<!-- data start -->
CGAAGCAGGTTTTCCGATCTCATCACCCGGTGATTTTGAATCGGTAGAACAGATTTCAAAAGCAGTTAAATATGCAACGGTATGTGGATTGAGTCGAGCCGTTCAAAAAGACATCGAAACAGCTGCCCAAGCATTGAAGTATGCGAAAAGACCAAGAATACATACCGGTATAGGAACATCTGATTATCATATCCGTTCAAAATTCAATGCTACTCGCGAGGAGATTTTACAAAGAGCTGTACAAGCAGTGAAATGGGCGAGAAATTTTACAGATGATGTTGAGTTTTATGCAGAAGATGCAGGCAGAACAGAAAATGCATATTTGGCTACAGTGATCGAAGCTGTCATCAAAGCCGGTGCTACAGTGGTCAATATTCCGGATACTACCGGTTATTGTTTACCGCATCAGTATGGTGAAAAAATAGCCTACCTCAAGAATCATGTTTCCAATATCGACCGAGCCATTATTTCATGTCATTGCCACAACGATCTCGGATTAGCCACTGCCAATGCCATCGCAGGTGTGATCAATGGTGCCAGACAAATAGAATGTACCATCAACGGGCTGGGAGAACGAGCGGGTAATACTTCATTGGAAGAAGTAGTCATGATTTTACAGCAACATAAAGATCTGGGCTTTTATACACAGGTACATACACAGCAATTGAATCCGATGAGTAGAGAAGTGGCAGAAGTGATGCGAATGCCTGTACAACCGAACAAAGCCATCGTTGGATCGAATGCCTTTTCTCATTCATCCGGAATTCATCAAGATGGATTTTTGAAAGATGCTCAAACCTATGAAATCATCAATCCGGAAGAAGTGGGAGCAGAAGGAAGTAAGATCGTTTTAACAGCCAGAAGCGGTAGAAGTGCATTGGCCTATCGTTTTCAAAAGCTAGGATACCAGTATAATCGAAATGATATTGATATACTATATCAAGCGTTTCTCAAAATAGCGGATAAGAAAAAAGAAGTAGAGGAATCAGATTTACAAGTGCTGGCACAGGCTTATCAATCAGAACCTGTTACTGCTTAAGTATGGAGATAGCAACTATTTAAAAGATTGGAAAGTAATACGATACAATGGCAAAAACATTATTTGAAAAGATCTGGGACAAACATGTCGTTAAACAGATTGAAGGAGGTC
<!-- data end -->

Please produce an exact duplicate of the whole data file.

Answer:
CGAAGCAGGTTTTCCGATCTCATCACCCGGTGATTTTGAATCGGTAGAACAGATTTCAAAAGCAGTTAAATATGCAACGGTATGTGGATTGAGTCGAGCCGTTCAAAAAGACATCGAAACAGCTGCCCAAGCATTGAAGTATGCGAAAAGACCAAGAATACATACCGGTATAGGAACATCTGATTATCATATCCGTTCAAAATTCAATGCTACTCGCGAGGAGATTTTACAAAGAGCTGTACAAGCAGTGAAATGGGCGAGAAATTTTACAGATGATGTTGAGTTTTATGCAGAAGATGCAGGCAGAACAGAAAATGCATATTTGGCTACAGTGATCGAAGCTGTCATCAAAGCCGGTGCTACAGTGGTCAATATTCCGGATACTACCGGTTATTGTTTACCGCATCAGTATGGTGAAAAAATAGCCTACCTCAAGAATCATGTTTCCAATATCGACCGAGCCATTATTTCATGTCATTGCCACAACGATCTCGGATTAGCCACTGCCAATGCCATCGCAGGTGTGATCAATGGTGCCAGACAAATAGAATGTACCATCAACGGGCTGGGAGAACGAGCGGGTAATACTTCATTGGAAGAAGTAGTCATGATTTTACAGCAACATAAAGATCTGGGCTTTTATACACAGGTACATACACAGCAATTGAATCCGATGAGTAGAGAAGTGGCAGAAGTGATGCGAATGCCTGTACAACCGAACAAAGCCATCGTTGGATCGAATGCCTTTTCTCATTCATCCGGAATTCATCAAGATGGATTTTTGAAAGATGCTCAAACCTATGAAATCATCAATCCGGAAGAAGTGGGAGCAGAAGGAAGTAAGATCGTTTTAACAGCCAGAAGCGGTAGAAGTGCATTGGCCTATCGTTTTCAAAAGCTAGGATACCAGTATAATCGAAATGATATTGATATACTATATCAAGCGTTTCTCAAAATAGCGGATAAGAAAAAAGAAGTAGAGGAATCAGATTTACAAGTGCTGGCACAGGCTTATCAATCAGAACCTGTTACTGCTTAAGTATGGAGATAGCAACTATTTAAAAGATTGGAAAGTAATACGATACAATGGCAAAAACATTATTTGAAAAGATCTGGGACAAACATGTCGTTAAACAGATTGAAGGAGGTC